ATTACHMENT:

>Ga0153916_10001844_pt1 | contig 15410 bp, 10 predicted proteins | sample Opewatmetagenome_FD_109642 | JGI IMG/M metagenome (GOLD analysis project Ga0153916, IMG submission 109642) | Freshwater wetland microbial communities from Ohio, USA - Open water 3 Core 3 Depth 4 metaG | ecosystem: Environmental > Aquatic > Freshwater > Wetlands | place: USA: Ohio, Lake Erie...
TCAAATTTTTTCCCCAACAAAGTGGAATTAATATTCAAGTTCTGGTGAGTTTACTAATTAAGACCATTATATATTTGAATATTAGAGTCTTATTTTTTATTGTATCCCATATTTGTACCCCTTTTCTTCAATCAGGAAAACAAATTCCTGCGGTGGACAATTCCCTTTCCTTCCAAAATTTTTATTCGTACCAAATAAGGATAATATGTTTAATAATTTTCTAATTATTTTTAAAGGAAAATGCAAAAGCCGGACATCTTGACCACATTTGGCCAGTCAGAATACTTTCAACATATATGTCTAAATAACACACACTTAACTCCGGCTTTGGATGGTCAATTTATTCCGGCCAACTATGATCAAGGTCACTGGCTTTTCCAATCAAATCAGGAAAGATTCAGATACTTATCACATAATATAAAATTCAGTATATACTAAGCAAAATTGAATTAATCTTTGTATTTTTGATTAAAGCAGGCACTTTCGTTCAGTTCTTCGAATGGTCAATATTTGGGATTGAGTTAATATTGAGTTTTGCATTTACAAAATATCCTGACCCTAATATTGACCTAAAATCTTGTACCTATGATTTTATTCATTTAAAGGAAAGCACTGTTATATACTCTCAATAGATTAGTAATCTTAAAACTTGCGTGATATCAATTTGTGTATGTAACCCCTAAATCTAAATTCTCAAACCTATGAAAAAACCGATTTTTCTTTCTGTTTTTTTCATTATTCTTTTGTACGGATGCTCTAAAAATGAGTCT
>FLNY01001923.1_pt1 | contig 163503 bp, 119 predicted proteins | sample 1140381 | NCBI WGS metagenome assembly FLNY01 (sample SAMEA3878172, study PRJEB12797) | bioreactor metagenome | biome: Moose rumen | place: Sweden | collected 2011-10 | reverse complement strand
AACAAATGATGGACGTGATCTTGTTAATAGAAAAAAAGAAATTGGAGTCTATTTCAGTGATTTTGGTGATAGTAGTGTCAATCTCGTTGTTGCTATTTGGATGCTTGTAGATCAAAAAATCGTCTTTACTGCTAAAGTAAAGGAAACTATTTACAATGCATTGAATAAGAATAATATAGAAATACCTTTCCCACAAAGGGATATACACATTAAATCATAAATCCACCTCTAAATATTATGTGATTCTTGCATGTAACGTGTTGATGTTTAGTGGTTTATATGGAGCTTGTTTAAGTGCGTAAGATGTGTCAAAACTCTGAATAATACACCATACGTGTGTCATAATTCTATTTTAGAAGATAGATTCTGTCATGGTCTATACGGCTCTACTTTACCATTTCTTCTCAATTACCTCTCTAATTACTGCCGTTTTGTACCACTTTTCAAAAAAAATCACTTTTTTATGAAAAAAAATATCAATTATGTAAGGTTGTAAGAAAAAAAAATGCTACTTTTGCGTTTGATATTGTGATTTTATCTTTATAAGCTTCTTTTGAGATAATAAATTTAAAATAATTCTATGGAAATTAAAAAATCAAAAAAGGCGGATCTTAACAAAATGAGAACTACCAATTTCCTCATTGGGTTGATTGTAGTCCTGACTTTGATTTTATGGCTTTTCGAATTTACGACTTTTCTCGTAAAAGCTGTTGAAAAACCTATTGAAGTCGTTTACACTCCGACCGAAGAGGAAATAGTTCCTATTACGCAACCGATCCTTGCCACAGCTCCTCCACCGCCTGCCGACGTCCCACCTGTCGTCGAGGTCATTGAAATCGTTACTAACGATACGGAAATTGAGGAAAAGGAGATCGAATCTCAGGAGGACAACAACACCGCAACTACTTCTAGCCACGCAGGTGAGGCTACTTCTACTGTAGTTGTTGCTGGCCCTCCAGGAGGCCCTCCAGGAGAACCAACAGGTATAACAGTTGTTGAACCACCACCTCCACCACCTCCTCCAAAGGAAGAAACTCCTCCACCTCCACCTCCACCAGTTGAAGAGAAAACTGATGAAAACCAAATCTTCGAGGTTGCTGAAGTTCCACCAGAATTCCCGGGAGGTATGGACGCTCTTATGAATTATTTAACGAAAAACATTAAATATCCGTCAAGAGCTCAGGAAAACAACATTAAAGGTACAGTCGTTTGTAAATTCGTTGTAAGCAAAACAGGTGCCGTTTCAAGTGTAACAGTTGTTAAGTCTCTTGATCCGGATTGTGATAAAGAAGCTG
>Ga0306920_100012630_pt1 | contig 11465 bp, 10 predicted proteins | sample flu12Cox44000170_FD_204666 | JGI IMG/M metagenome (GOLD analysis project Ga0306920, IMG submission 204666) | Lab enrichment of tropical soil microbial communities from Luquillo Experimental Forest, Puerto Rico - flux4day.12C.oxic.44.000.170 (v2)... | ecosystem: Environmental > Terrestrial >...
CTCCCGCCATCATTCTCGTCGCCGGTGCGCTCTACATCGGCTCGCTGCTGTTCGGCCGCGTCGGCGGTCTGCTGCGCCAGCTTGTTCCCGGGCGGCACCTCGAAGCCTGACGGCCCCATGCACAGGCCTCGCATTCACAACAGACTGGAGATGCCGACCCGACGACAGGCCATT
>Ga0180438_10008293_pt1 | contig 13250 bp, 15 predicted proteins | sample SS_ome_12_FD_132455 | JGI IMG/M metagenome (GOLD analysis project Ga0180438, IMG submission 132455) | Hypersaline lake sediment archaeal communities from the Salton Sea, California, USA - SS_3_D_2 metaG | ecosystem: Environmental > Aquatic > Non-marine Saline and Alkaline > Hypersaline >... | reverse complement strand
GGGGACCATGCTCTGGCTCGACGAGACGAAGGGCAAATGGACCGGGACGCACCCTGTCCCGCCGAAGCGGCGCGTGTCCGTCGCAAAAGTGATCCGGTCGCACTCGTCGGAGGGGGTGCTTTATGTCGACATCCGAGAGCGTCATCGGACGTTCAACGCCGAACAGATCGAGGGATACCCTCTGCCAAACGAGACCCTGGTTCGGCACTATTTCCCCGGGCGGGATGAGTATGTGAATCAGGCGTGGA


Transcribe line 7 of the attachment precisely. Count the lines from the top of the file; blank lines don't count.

>Ga0180438_10008293_pt1 | contig 13250 bp, 15 predicted proteins | sample SS_ome_12_FD_132455 | JGI IMG/M metagenome (GOLD analysis project Ga0180438, IMG submission 132455) | Hypersaline lake sediment archaeal communities from the Salton Sea, California, USA - SS_3_D_2 metaG | ecosystem: Environmental > Aquatic > Non-marine Saline and Alkaline > Hypersaline >... | reverse complement strand